Retrospective Study Open Access
Copyright ©The Author(s) 2019. Published by Baishideng Publishing Group Inc. All rights reserved.
World J Gastroenterol. Sep 7, 2019; 25(33): 4970-4984
Published online Sep 7, 2019. doi: 10.3748/wjg.v25.i33.4970
Lymphocyte-to-monocyte ratio effectively predicts survival outcome of patients with obstructive colorectal cancer
Xian-Qiang Chen, Chao-Rong Xue, Ping Hou, Bing-Qiang Lin, Jun-Rong Zhang
Xian-Qiang Chen, Chao-Rong Xue, Bing-Qiang Lin, Jun-Rong Zhang, Department of General Surgery (Emergency Surgery), Fujian Medical University Union Hospital, Fuzhou 350001, Fujian Province, China
Ping Hou, Immunotherapy Institute, Fujian Medical University, Fuzhou 350122, Fujian Province, China
ORCID number: Xian-Qiang Chen (0000-0001-5503-9840); Chao-Rong Xue (0000-0001-9543-4909); Ping Hou (0000-0001-6110-8080); Bing-Qiang Lin (0000-0001-7882-4235); Jun-Rong Zhang (0000-0001-8073-7405).
Author contributions: Chen XQ and Xue CR contributed equally to this work; Zhang JR, Hou P, and Chen XQ conceived the study, analyzed the data, and drafted the manuscript; Lin BQ helped revise the manuscript critically for important intellectual content; Xue CR helped collect the data and design the study.
Supported by Qihang Project of Fujian Medical University, No. 2017XQ1050.
Institutional review board statement: The study protocol was approved by the Institutional Review Board of Fujian Medical University Union Hospital.
Conflict-of-interest statement: All authors read and approved the final manuscript and declared no conflicts of interest.
Data sharing statement: No additional data are available.
STROBE statement: All the study design and drafting comply with the guidelines of the STROBE statement.
Open-Access: This article is an open-access article which was selected by an in-house editor and fully peer-reviewed by external reviewers. It is distributed in accordance with the Creative Commons Attribution Non Commercial (CC BY-NC 4.0) license, which permits others to distribute, remix, adapt, build upon this work non-commercially, and license their derivative works on different terms, provided the original work is properly cited and the use is non-commercial. See: http://creativecommons.org/licenses/by-nc/4.0/
Corresponding author: Jun-Rong Zhang, MD, Attending Doctor, Chief Doctor, Surgeon, Surgical Oncologist, Department of General Surgery (Emergency Surgery), Fujian Medical University Union Hospital, No. 29, Xin Quan Road, Fuzhou 350001, Fujian Province, China. junrongzhang@fjmu.edu.cn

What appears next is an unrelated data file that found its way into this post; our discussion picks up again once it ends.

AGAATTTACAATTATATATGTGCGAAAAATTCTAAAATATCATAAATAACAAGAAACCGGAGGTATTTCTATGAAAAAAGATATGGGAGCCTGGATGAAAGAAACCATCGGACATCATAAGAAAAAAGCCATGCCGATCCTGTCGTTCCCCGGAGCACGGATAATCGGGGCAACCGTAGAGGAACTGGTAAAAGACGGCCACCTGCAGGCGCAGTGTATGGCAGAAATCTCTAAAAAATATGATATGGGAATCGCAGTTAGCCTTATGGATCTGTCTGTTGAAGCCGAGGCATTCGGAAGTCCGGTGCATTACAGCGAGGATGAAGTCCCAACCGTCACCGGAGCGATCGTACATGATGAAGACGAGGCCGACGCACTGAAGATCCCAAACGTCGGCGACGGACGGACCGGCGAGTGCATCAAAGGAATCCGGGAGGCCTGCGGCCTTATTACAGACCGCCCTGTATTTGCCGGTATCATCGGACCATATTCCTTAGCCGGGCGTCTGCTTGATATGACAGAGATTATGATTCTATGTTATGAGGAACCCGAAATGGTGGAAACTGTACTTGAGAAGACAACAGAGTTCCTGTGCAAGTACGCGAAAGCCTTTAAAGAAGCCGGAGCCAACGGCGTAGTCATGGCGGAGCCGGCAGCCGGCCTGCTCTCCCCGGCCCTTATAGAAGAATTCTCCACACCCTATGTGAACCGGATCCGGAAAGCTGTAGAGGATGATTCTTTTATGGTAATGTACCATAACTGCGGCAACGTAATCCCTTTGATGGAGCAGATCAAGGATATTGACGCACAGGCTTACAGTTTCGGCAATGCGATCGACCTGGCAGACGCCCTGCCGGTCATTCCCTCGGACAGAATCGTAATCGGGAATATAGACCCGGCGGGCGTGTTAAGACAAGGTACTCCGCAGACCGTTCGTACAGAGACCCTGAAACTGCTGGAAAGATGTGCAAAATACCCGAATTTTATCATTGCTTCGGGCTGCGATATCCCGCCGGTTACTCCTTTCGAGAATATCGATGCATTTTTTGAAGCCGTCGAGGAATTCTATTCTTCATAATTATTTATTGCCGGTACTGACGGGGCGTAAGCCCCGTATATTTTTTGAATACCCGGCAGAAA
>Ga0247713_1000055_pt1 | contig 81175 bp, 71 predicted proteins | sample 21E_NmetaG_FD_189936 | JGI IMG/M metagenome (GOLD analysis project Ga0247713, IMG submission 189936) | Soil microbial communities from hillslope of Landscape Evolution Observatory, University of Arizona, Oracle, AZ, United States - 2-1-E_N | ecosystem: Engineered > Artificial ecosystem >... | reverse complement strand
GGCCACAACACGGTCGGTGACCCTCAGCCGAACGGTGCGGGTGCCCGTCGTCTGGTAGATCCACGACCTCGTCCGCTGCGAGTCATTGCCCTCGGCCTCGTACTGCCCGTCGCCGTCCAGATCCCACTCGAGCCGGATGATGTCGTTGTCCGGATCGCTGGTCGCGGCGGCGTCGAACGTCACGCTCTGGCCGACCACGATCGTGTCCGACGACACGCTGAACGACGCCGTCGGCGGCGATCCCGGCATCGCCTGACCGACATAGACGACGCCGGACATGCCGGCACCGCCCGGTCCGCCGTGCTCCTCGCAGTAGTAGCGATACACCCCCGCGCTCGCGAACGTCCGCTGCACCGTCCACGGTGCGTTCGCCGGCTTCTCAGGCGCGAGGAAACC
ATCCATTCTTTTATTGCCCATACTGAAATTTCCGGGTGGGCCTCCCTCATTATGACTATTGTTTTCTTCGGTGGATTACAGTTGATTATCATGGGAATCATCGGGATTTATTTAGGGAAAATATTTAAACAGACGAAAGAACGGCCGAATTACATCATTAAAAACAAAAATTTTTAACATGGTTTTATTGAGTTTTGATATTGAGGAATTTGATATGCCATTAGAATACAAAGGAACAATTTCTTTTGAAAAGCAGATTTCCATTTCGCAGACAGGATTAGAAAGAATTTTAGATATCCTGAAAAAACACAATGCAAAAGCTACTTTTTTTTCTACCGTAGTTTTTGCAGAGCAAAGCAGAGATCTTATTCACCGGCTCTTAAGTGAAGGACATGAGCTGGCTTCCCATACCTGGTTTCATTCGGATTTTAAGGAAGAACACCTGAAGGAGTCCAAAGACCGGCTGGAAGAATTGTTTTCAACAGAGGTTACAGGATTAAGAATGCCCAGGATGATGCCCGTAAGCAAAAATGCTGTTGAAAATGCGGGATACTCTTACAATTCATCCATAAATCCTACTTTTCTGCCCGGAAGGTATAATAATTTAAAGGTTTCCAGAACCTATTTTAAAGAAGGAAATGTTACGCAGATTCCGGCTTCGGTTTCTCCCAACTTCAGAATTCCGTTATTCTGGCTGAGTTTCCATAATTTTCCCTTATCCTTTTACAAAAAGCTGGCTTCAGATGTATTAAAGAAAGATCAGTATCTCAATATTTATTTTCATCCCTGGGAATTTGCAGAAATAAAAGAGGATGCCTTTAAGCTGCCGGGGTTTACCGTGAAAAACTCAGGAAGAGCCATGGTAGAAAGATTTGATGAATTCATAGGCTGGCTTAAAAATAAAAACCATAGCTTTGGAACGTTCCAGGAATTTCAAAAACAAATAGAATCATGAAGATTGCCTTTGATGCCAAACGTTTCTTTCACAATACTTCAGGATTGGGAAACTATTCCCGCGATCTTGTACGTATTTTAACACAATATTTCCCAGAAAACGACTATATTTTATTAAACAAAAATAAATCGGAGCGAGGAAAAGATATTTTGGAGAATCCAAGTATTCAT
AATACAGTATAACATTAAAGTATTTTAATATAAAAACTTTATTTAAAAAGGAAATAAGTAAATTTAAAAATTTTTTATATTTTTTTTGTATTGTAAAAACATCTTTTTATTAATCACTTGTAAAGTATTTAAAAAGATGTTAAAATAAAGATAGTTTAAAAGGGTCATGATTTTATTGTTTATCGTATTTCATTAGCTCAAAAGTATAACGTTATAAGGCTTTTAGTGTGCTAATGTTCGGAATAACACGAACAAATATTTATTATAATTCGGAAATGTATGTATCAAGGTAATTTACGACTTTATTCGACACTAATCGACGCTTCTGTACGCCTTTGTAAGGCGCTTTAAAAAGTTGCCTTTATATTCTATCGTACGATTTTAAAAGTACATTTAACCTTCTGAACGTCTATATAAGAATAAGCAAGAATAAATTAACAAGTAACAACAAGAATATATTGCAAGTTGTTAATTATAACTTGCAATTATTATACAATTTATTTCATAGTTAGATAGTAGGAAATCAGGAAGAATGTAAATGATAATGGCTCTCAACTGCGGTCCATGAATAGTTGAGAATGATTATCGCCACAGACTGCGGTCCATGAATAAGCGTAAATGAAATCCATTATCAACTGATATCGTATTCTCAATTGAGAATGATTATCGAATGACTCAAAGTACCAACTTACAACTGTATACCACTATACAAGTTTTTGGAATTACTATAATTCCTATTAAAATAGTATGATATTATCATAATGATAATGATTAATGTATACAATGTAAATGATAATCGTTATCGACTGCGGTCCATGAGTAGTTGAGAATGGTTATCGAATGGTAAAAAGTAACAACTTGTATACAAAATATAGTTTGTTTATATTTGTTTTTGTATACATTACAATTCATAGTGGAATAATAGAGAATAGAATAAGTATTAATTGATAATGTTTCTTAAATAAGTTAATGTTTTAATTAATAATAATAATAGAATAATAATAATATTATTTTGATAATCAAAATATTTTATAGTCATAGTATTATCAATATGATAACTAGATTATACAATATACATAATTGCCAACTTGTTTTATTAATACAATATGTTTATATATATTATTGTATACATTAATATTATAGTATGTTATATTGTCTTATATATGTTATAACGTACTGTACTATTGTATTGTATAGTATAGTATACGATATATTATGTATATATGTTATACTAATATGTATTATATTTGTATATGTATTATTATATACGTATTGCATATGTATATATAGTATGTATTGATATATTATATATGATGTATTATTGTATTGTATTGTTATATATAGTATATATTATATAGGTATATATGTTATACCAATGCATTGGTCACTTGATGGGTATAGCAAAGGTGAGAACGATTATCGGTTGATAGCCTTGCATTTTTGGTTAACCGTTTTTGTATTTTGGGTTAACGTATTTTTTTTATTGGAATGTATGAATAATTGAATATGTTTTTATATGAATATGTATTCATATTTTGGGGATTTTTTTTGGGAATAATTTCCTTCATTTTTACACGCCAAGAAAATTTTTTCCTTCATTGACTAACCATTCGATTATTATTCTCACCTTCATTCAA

Telephone: +86-13705955083
Received: April 29, 2019
Peer-review started: April 29, 2019
First decision: May 30, 2019
Revised: June 9, 2019
Accepted: July 19, 2019
Article in press: July 19, 2019
Published online: September 7, 2019

Abstract
BACKGROUND

Obstructive colorectal cancer (OCC) is always accompanied by severe complications, and the optimal strategy for patients with OCC remains undetermined. Different from emergency surgery (ES), self-expandable metal stents (SEMS) as a bridge to surgery (BTS), could increase the likelihood of primary anastomosis. However, the stent failure and related complications might give rise to a high recurrence rate. Few studies have focused on the indications for either method, and the relationship between preoperative inflammation indexes and the prognosis of OCC is still underestimated.

AIM

To explore the indications for ES and BTS in OCCs based on preoperative inflammation indexes.

METHODS

One hundred and twenty-eight patients who underwent ES or BTS from 2008 to 2015 were enrolled. Receiver operating characteristic (ROC) curve analysis was used to define the optimal preoperative inflammation index and its cutoff point. Kaplan–Meier analyses and Cox proportional hazards models were applied to assess the association between the preoperative inflammation indexes and the survival outcomes [overall survival (OS) and disease-free survival (DFS)]. Stratification analysis was performed to identify the subgroups that would benefit from ES or BTS.

RESULTS

OS and DFS were comparable between the ES and BTS groups (P > 0.05). ROC curve analysis showed derived neutrophil-to-lymphocyte ratio (dNLR) as the optimal biomarker for the prediction of DFS in ES (P < 0.05). Lymphocyte-to-monocyte ratio (LMR) was recommended for BTS with regard to OS and DFS (P < 0.05). dNLR was related to stoma construction (P = 0.001), pneumonia (P = 0.054), and DFS (P = 0.009) in ES. LMR was closely related to lymph node invasion (LVI) (P = 0.009), OS (P = 0.020), and DFS (P = 0.046) in the BTS group. dNLR was an independent risk factor for ES in both OS (P = 0.032) and DFS (P = 0.016). LMR affected OS (P = 0.053) and DFS (P = 0.052) in the BTS group. LMR could differentiate the OS between the ES and BTS groups (P < 0.05).

CONCLUSION

Preoperative dNLR and LMR could predict OS and DFS in patients undergoing ES and BTS, respectively. For OCC, as the potential benefit group, patients with a low LMR might be preferred for BTS via SEMS insertion.

Key Words: Inflammation indexes, Emergency surgery, Self-expanding metal stent insertion as a bridge to surgery, Obstructive colorectal cancers

Core tip: As a supplement to recent guidelines, this manuscript demonstrates that lymphocyte-to-monocyte ratio could effectively differentiates the survival outcome between self-expanding metal stenting and emergency surgery in patients with obstructive colon cancer. Self-expanding metal stents might be preferred to the “potential benefit group” that with a low preoperative lymphocyte-to-monocyte ratio (<1.67).



INTRODUCTION